Follow me along to the front! This is Sedum 'Pure Joy' in front of Dwarf Japanese Cedar (Cryptomeria Globusa Nana) on the front island bed. Sedum 'Pure Joy' is hardy in USDA zones 3-9 and grows to just 12 inches high. Cryptomeria Globusa Nana is hardy in USDA zones 5-7 and grows to a compact height and width of approximately 2-3 feet.
Variegated Liriope (Lillyturf)
Here is another compact evergreen, Pinus mugo 'Slowmound' bordering the walkway along with Variegated Liriope. This combination is perfect for a narrow or small space.
Sedum 'Brilliant' and Mugo Pine
Here is another view of  Sedum 'Brilliant' in the front garden bed. This cultivar is smaller and more compact than 'Autumn Joy', standing at a height of 12-18 inches high.
Sedum 'Brilliant'
Pollinators love the Sedum this time of year!
Sedum (Stonecrop) Thundercloud
Here is another cultivar of Stonecrop, Sedum 'Thundercloud', in its second year in my garden. This variety grows in a low mound to just 12 inches tall by wide and displays jagged gray-green foliage and white blooms that resemble clouds. It is hardy in USDA zones 4-8 and blooms mid-late summer.
Hemerocallis (Daylily) 'Stella D Oro'
Here is 'Stella D Oro' Daylily sporting its last round of blooms. I love how this plant just keeps on giving! A little deadheading-rejuvenation is all it takes.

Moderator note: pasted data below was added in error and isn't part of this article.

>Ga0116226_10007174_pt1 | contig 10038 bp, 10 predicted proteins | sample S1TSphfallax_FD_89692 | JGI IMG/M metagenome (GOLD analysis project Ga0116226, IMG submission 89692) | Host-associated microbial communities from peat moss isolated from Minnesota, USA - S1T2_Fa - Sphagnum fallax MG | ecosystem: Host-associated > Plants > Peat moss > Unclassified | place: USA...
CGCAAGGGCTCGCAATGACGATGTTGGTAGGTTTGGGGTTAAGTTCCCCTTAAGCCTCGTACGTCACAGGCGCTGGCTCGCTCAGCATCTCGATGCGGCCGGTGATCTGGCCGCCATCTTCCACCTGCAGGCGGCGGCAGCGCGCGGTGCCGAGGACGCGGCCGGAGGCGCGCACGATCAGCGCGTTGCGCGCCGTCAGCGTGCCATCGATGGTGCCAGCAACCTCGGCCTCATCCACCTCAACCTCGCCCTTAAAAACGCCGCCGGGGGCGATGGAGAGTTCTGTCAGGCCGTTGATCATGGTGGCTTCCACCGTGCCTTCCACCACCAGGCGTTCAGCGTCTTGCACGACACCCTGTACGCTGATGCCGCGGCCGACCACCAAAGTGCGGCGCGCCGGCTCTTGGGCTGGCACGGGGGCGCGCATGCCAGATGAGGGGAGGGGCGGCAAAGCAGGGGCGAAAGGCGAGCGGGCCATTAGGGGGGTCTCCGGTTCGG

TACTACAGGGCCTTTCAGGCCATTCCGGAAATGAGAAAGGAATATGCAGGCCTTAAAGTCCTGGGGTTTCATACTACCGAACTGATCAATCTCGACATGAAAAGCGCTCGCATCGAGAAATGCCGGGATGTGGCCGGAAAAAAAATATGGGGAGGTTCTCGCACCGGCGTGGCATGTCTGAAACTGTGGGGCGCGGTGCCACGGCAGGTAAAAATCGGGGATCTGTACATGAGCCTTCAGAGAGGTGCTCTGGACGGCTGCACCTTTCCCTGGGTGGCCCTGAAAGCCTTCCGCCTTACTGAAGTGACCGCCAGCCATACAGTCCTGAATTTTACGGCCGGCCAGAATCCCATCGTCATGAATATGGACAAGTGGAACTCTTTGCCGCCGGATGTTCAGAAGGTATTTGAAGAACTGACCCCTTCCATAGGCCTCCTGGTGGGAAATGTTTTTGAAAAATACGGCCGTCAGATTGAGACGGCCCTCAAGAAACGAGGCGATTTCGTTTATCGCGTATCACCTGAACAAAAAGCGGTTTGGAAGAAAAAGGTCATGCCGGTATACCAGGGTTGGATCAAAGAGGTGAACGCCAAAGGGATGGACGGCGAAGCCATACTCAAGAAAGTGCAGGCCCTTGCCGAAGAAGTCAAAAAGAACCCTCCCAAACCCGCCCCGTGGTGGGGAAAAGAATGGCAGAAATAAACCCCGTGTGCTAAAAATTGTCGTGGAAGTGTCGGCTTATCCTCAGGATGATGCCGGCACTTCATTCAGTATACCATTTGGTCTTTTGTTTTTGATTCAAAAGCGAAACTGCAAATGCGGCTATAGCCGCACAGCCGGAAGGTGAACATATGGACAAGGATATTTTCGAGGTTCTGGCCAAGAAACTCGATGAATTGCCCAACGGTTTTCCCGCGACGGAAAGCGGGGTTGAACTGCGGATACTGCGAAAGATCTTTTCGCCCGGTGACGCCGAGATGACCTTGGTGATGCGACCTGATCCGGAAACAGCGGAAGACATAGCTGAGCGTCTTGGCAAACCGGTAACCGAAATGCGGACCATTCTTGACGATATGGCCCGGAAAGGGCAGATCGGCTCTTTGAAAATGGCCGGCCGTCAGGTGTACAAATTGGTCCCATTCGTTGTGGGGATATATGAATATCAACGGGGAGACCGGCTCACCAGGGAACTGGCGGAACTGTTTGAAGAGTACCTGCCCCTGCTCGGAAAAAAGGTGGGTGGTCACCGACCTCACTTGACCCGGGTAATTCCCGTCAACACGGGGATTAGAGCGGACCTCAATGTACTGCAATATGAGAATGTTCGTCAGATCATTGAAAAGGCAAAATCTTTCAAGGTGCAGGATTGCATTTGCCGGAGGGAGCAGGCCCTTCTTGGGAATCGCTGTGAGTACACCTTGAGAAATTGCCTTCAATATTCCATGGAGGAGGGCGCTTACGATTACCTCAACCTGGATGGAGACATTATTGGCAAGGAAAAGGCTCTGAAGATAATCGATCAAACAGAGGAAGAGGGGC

Hydrangea 'Tardivia' Tree Form
As we venture over to the northeastern side of the property, here is Hydrangea 'Tardivia' (hardy in USDA zones 3-8) with its fragrant panicle blooms that start in August and last through fall. It's lacy white flowers develop a pink hue as the season progresses. 
Hydrangea 'Tardivia' Blooms
I enjoy the beauty of the flowers and they are also excellent for putting into a vase to bring inside.
Coreposis 'Zagreb'
Here is a perennial that just keeps on giving from June until Fall. Coreopsis 'Zagreb' (hardy in USDA zones 3-9) is still blooming in the driveway border! 
Pollinators Love Coreposis 'Zagreb'
While the season is winding down, the pollinators are very happy!
Double Knock Out Roses in September
Double Knock Out Rose is still blooming! I absolutely love this plant as it blooms June through frost and can be seen right outside my window.
Double Knock Out Rose
Getting up close and personal to take in its mild fragrance is nice too!
Long Island Life
As our tour comes to an end, I'll leave you with a little Long Island life. The Great South Bay is just a couple of miles down the road south of us and I will often stop at the pier after working to take in the cool breezes off the bay and visit the seagulls that perch there. It's a wonderful way to top off a day and appreciate all that nature as to offer.
September Garden-Thank you for Visiting!